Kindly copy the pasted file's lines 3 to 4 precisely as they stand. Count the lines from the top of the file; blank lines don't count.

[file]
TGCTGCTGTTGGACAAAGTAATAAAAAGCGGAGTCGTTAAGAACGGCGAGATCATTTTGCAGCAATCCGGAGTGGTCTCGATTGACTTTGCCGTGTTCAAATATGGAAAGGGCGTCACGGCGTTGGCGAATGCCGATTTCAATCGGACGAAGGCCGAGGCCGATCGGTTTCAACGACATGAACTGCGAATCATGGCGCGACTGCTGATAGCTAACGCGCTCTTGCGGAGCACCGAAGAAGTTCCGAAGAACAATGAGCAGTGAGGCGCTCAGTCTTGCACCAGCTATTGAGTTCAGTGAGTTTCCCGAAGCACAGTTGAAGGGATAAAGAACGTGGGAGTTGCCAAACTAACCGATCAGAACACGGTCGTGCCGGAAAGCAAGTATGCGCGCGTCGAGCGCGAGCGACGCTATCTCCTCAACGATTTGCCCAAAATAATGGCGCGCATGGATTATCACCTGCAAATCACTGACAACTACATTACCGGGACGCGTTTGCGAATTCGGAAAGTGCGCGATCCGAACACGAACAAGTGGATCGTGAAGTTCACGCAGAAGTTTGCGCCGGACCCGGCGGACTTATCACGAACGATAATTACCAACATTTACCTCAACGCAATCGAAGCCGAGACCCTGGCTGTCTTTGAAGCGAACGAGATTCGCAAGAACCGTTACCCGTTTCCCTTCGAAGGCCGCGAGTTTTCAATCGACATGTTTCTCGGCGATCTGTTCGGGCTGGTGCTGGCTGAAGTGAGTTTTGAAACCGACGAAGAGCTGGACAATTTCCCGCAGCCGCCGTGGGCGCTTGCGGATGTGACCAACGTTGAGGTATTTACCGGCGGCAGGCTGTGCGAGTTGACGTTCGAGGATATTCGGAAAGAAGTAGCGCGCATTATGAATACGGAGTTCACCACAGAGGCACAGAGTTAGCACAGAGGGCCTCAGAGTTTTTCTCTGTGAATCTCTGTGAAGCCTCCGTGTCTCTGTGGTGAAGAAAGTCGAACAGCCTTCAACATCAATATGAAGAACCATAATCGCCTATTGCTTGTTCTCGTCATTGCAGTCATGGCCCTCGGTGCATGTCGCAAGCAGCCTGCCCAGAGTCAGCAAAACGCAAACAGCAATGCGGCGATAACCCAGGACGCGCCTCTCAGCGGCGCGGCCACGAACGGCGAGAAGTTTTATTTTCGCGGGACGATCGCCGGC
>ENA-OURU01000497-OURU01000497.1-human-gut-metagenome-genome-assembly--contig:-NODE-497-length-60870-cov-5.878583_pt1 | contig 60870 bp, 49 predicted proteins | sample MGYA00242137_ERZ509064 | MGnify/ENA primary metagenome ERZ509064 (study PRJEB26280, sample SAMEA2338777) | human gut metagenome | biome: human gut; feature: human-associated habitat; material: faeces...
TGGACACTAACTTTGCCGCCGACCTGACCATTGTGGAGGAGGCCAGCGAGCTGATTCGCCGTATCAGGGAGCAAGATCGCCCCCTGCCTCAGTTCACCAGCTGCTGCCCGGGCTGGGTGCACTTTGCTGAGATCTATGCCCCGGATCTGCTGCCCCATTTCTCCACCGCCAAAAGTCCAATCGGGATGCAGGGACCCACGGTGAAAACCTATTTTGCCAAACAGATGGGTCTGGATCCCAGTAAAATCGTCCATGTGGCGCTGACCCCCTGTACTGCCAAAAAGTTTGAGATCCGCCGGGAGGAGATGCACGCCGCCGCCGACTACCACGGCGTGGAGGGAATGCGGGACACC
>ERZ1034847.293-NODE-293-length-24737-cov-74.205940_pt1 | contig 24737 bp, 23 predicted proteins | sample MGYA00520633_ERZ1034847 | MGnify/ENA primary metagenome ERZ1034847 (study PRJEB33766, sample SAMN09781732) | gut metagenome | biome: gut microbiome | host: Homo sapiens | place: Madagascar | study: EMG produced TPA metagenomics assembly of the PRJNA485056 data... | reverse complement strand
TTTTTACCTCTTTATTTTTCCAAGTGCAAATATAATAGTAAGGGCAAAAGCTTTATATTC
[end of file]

TGGACACTAACTTTGCCGCCGACCTGACCATTGTGGAGGAGGCCAGCGAGCTGATTCGCCGTATCAGGGAGCAAGATCGCCCCCTGCCTCAGTTCACCAGCTGCTGCCCGGGCTGGGTGCACTTTGCTGAGATCTATGCCCCGGATCTGCTGCCCCATTTCTCCACCGCCAAAAGTCCAATCGGGATGCAGGGACCCACGGTGAAAACCTATTTTGCCAAACAGATGGGTCTGGATCCCAGTAAAATCGTCCATGTGGCGCTGACCCCCTGTACTGCCAAAAAGTTTGAGATCCGCCGGGAGGAGATGCACGCCGCCGCCGACTACCACGGCGTGGAGGGAATGCGGGACACC
>ERZ1034847.293-NODE-293-length-24737-cov-74.205940_pt1 | contig 24737 bp, 23 predicted proteins | sample MGYA00520633_ERZ1034847 | MGnify/ENA primary metagenome ERZ1034847 (study PRJEB33766, sample SAMN09781732) | gut metagenome | biome: gut microbiome | host: Homo sapiens | place: Madagascar | study: EMG produced TPA metagenomics assembly of the PRJNA485056 data... | reverse complement strand